A realized utopia
Jan 1, 1884
You are at the top of the Eiffel Tower, overlooking Paris at a height of almost 300 m / 1000 feet.
At the opening of the Tower in 1889, this very place was different from what you are seeing.
It was used, in particular, as a laboratory to carry out scientific experiments and measurements. Many instruments were installed here such as barometers, anemometers, lightning conductors.
In fact, Gustave Eiffel arranged an office for himself at the very top of the Tower for astronomical and physiological observations. He even installed a weather station.
It was these scientific experiments carried at the Tower which saved it from being destroyed by popular demand. Did you know the Tower should have been pulled down just 20 years after it was erected for the 1889 Exposition Universelle!
For the 1889 Universal Exhibition, marking the centenary of the French Revolution, a great competition was announced in the country's Official Gazette.
Universal exhibitions were a technological and industrial showcase for nations, testifying to the achievements made during the industrial revolution.
The 1889 competition consisted of "studying the possibility of erecting on the Champ-de-Mars a 300-metre tower with a 125m2 square base".
The Champ-de-Mars and the Military school as seen from the Trocadéro before the construction of the Eiffel Tower.
Selected from among 107 projects, it was that of Gustave Eiffel, an entrepreneur, Maurice Koechlin and Emile Nouguier, both engineers, and Stephen Sauvestre, an architect, that was accepted.
A brilliant engineer, Gustave Eiffel founded a company specialising in metal structural work.
In this sense the Eiffel Tower was the very height of his career. He devoted the last thirty years of his life to experimental research.
This enthusiast and true genius was able to transcend his own limits to leave us monuments such as the dome on the Nice Observatory, the metal structure of the Statue of Liberty and the Bordeaux railway bridge.
The competition held at the time of the 1889 Exposition Universelle received several other entries for 300-metre towers.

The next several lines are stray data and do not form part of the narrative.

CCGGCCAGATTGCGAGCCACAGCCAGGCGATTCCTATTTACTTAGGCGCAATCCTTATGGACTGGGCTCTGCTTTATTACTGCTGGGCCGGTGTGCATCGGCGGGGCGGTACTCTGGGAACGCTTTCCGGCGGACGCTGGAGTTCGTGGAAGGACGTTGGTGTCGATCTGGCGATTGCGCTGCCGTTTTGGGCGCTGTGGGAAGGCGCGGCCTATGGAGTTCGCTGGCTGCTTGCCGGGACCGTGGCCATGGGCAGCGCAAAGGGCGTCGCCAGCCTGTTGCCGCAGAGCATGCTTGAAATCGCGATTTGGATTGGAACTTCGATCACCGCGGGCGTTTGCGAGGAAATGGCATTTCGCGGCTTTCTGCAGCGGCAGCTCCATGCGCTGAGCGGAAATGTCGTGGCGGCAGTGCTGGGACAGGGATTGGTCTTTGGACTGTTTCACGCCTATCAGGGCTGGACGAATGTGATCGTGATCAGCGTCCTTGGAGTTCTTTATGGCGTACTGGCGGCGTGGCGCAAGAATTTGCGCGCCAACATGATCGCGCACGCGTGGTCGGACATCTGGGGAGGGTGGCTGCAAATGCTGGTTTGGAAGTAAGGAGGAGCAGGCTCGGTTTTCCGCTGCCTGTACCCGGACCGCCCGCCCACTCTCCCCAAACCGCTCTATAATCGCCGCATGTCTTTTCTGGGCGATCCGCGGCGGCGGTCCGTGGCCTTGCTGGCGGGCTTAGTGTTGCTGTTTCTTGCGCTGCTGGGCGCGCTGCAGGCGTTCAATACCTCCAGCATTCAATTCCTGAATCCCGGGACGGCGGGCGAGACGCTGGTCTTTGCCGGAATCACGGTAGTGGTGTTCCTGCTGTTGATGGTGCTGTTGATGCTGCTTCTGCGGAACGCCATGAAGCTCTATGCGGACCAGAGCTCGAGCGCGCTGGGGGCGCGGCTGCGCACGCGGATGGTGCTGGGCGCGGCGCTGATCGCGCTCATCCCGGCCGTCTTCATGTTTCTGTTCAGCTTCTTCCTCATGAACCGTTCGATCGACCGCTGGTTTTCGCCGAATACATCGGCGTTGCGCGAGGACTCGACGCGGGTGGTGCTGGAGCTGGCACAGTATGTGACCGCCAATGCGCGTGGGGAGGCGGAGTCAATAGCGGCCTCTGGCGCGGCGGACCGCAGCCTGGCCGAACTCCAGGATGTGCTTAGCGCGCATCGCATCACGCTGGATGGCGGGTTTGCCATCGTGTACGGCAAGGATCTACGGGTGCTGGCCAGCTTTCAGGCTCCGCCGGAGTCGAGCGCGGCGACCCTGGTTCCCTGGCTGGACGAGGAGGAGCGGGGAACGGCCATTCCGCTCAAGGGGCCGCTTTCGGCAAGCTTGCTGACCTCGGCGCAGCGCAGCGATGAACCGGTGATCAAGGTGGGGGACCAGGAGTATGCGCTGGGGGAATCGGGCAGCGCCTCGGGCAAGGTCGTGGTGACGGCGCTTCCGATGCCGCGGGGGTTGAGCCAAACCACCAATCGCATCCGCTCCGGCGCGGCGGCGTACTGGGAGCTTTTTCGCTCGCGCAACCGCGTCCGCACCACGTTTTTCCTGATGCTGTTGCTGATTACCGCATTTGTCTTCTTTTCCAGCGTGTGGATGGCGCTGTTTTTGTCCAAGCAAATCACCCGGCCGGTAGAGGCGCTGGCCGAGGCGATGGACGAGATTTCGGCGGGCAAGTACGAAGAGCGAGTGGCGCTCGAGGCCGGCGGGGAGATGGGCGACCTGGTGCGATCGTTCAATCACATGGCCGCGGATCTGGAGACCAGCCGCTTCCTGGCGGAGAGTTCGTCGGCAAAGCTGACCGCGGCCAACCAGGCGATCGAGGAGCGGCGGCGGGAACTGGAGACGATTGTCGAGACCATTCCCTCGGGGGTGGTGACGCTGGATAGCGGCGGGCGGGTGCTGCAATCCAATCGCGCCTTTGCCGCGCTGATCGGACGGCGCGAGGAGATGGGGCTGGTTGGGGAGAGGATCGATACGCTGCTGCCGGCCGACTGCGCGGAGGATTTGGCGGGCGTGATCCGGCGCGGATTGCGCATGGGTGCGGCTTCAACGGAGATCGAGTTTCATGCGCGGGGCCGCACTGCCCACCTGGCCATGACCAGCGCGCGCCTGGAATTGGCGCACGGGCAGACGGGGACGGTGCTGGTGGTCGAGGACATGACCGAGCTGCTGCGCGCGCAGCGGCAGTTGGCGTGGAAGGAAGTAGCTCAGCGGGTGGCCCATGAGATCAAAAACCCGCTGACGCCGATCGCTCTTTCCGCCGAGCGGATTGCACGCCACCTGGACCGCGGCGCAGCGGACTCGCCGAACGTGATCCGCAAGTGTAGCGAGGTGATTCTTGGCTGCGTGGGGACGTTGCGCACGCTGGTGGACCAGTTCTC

A serious component was the project of Jules Bourdais, he was the architect of Palais du Trocadéro.
He imagined a tower of 300 m based only of stone.
In June 1884, Emile Nouguier and Maurice Koechlin, the two chief engineers in Eiffel's company, came up with the idea of building a very tall tower. It was to be designed like a large pylon.
It would have four columns of latticework girders, separated at the base and coming together at the top, and joined to each other by more metal girders at regular intervals.
The company had by this time perfectly mastered the principle of building bridge supports. The tower project was a bold extension of this principle up to a height of 300 metres - equivalent to the symbolic figure of 1,000 feet.
On 18 September 1884, Eiffel registered a patent “for a new configuration allowing the construction of metal supports and pylons capable of exceeding a height of 300 metres”.
Sauvestre proposed stonework pedestals to dress the legs, monumental arches to link the four columns and the first level, large glass-walled halls on each level, a bulb-shaped design for the top and various other ornamental features to decorate the whole of the structure.
The first floor - Copy of Gustave Eiffel's original plates
The second floor - Copy of Gustave Eiffel's original plates
The top - Copy of Gustave Eiffel's original plates
Antennas - Copy of Gustave Eiffel's original plates
The first digging work started on 26 January 1887 and marked the beginning of the Tower's construction.
Contributor: Conception—Société d'Exploitation de la Tour Eiffel
Contributor: Iconographie—Parisienne de photographie et Collection tour Eiffel